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XDR-TB Causes South Africa to Review AIDS Policy


South African health officials are looking at ways to change their HIV/AIDS policies and programs in the wake of the emergency of XDR-TB. Reports say the extremely drug resistant tuberculosis has killed more than 180 people in South Africa since September. And those infected with the AIDS virus, HIV, are more vulnerable to the disease. While AIDS can take years to kill, XDR-TB is much, much quicker.

VOA reporter Delia Robertson is following the story. From Johannesburg, she spoke with VOA English to Africa Service reporter Joe De Capua about aids and XDR-TB.

“The AIDS strategy is currently under review anyway. And the new master plan, comprehensive plan, was supposed to be announced next month. Then one of the issues they have had to consider now is how to incorporate the cases and treatment for people who have TB that is resistant to drugs,” she says.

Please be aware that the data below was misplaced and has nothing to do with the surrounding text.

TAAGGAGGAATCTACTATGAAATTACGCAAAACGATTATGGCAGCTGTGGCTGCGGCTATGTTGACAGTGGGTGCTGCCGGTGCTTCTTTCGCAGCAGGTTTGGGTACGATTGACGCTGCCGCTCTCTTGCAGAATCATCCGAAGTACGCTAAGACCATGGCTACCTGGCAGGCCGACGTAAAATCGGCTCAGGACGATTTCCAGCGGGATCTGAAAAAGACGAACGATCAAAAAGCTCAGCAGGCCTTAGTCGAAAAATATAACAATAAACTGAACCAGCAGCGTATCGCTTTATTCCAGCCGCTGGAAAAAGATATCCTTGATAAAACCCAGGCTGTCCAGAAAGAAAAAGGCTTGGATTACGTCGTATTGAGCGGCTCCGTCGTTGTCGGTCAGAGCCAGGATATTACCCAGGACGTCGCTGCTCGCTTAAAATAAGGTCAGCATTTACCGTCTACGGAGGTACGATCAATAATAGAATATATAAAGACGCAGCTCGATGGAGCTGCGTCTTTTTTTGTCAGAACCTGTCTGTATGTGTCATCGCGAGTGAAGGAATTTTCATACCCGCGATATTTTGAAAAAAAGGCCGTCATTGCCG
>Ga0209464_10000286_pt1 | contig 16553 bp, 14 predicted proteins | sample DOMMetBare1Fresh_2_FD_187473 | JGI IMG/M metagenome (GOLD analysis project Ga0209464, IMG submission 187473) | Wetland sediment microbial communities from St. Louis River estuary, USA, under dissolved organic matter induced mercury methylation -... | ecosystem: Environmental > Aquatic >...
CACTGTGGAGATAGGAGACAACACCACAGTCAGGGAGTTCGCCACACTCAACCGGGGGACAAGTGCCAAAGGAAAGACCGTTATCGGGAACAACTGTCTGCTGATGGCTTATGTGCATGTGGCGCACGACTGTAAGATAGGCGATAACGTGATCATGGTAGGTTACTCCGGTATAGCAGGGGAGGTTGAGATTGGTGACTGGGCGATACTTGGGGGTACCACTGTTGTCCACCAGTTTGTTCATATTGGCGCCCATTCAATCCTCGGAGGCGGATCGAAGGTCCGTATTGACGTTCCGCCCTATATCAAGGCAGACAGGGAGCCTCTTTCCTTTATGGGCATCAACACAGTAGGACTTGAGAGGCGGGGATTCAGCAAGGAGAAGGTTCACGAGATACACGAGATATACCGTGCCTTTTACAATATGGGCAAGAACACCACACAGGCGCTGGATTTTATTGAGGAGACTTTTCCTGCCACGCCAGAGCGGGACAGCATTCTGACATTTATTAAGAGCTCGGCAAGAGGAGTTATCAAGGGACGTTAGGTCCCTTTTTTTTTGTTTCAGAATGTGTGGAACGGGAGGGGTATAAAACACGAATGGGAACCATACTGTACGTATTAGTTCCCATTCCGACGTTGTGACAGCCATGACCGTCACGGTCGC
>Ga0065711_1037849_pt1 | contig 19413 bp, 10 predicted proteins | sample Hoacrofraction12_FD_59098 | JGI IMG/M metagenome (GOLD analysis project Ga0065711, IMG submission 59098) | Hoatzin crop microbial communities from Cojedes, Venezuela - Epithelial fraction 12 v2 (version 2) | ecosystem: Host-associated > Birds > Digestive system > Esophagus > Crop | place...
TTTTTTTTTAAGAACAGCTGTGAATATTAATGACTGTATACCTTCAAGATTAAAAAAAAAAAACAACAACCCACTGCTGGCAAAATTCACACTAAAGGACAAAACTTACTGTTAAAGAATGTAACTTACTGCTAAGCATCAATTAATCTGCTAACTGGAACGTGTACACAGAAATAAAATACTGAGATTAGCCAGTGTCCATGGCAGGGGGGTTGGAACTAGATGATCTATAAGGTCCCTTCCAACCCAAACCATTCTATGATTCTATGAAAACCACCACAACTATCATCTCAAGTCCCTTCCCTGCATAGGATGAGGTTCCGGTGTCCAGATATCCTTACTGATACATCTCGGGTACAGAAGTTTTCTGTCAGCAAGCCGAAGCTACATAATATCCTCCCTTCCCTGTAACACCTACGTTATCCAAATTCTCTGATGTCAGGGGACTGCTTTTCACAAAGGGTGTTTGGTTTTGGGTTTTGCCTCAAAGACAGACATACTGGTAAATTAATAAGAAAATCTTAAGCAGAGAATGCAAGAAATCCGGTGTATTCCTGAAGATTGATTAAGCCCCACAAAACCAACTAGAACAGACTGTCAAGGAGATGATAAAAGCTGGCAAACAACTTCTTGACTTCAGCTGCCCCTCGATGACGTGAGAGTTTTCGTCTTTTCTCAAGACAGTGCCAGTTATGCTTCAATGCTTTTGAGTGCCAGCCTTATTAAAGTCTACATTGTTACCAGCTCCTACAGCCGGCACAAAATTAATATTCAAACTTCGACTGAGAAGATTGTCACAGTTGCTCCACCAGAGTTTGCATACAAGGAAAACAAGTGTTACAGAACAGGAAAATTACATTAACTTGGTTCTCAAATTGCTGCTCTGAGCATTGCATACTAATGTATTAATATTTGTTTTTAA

Health officials say XDR-TB can result when TB patients failed to take the full regimen of treatment and the TB strain then builds up a resistance to the medication. Robertson says, “There’s a system of drug taking that some people apply called directly observed drug administration. That applies well when you have patients who are undergoing a short course of treatment. But…TB treatment is at least six months long. And with the drug resistant TB it requires that the patient take a range of drugs rather than just one or perhaps two. So, observation is extremely important and it’s extremely important for the people to take their drugs.”

She says that officials are trying to decide what to do if patients refuse to take their medication, leave a health facility and spread the disease in the community. The issue raises the question of quarantine. And that raises legal and ethical issues.